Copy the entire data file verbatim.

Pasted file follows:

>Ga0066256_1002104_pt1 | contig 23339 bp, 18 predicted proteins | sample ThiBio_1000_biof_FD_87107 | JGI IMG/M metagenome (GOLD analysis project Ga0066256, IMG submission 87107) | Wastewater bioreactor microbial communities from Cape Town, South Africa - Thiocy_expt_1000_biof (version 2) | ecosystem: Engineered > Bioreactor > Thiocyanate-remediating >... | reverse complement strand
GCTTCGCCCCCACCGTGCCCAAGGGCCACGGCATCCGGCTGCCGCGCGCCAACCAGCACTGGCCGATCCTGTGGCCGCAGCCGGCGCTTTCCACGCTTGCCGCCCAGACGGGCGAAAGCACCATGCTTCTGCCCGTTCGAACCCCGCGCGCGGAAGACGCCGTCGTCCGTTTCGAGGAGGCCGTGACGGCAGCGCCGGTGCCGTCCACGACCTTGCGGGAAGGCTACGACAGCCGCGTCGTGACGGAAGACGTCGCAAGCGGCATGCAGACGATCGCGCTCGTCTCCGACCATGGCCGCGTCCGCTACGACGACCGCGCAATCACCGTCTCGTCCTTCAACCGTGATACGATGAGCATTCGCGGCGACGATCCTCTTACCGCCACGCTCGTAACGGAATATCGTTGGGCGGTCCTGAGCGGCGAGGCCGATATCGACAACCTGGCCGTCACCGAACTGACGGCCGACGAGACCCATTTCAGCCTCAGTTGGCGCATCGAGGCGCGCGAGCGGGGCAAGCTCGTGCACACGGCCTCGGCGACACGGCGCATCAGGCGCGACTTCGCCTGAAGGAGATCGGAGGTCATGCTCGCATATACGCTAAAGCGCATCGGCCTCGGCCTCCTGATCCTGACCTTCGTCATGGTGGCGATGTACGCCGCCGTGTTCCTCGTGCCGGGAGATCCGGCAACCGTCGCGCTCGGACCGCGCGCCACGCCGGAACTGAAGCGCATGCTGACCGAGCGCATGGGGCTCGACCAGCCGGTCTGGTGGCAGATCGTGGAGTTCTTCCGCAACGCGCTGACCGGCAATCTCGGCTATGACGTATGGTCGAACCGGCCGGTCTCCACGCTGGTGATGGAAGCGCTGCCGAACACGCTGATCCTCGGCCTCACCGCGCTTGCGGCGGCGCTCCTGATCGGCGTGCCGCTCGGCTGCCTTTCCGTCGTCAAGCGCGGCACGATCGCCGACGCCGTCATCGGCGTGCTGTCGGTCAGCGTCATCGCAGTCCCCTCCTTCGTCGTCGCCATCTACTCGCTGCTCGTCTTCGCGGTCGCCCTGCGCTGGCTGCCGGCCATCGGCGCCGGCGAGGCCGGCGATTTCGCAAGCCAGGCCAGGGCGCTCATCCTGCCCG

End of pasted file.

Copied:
>Ga0066256_1002104_pt1 | contig 23339 bp, 18 predicted proteins | sample ThiBio_1000_biof_FD_87107 | JGI IMG/M metagenome (GOLD analysis project Ga0066256, IMG submission 87107) | Wastewater bioreactor microbial communities from Cape Town, South Africa - Thiocy_expt_1000_biof (version 2) | ecosystem: Engineered > Bioreactor > Thiocyanate-remediating >... | reverse complement strand
GCTTCGCCCCCACCGTGCCCAAGGGCCACGGCATCCGGCTGCCGCGCGCCAACCAGCACTGGCCGATCCTGTGGCCGCAGCCGGCGCTTTCCACGCTTGCCGCCCAGACGGGCGAAAGCACCATGCTTCTGCCCGTTCGAACCCCGCGCGCGGAAGACGCCGTCGTCCGTTTCGAGGAGGCCGTGACGGCAGCGCCGGTGCCGTCCACGACCTTGCGGGAAGGCTACGACAGCCGCGTCGTGACGGAAGACGTCGCAAGCGGCATGCAGACGATCGCGCTCGTCTCCGACCATGGCCGCGTCCGCTACGACGACCGCGCAATCACCGTCTCGTCCTTCAACCGTGATACGATGAGCATTCGCGGCGACGATCCTCTTACCGCCACGCTCGTAACGGAATATCGTTGGGCGGTCCTGAGCGGCGAGGCCGATATCGACAACCTGGCCGTCACCGAACTGACGGCCGACGAGACCCATTTCAGCCTCAGTTGGCGCATCGAGGCGCGCGAGCGGGGCAAGCTCGTGCACACGGCCTCGGCGACACGGCGCATCAGGCGCGACTTCGCCTGAAGGAGATCGGAGGTCATGCTCGCATATACGCTAAAGCGCATCGGCCTCGGCCTCCTGATCCTGACCTTCGTCATGGTGGCGATGTACGCCGCCGTGTTCCTCGTGCCGGGAGATCCGGCAACCGTCGCGCTCGGACCGCGCGCCACGCCGGAACTGAAGCGCATGCTGACCGAGCGCATGGGGCTCGACCAGCCGGTCTGGTGGCAGATCGTGGAGTTCTTCCGCAACGCGCTGACCGGCAATCTCGGCTATGACGTATGGTCGAACCGGCCGGTCTCCACGCTGGTGATGGAAGCGCTGCCGAACACGCTGATCCTCGGCCTCACCGCGCTTGCGGCGGCGCTCCTGATCGGCGTGCCGCTCGGCTGCCTTTCCGTCGTCAAGCGCGGCACGATCGCCGACGCCGTCATCGGCGTGCTGTCGGTCAGCGTCATCGCAGTCCCCTCCTTCGTCGTCGCCATCTACTCGCTGCTCGTCTTCGCGGTCGCCCTGCGCTGGCTGCCGGCCATCGGCGCCGGCGAGGCCGGCGATTTCGCAAGCCAGGCCAGGGCGCTCATCCTGCCCG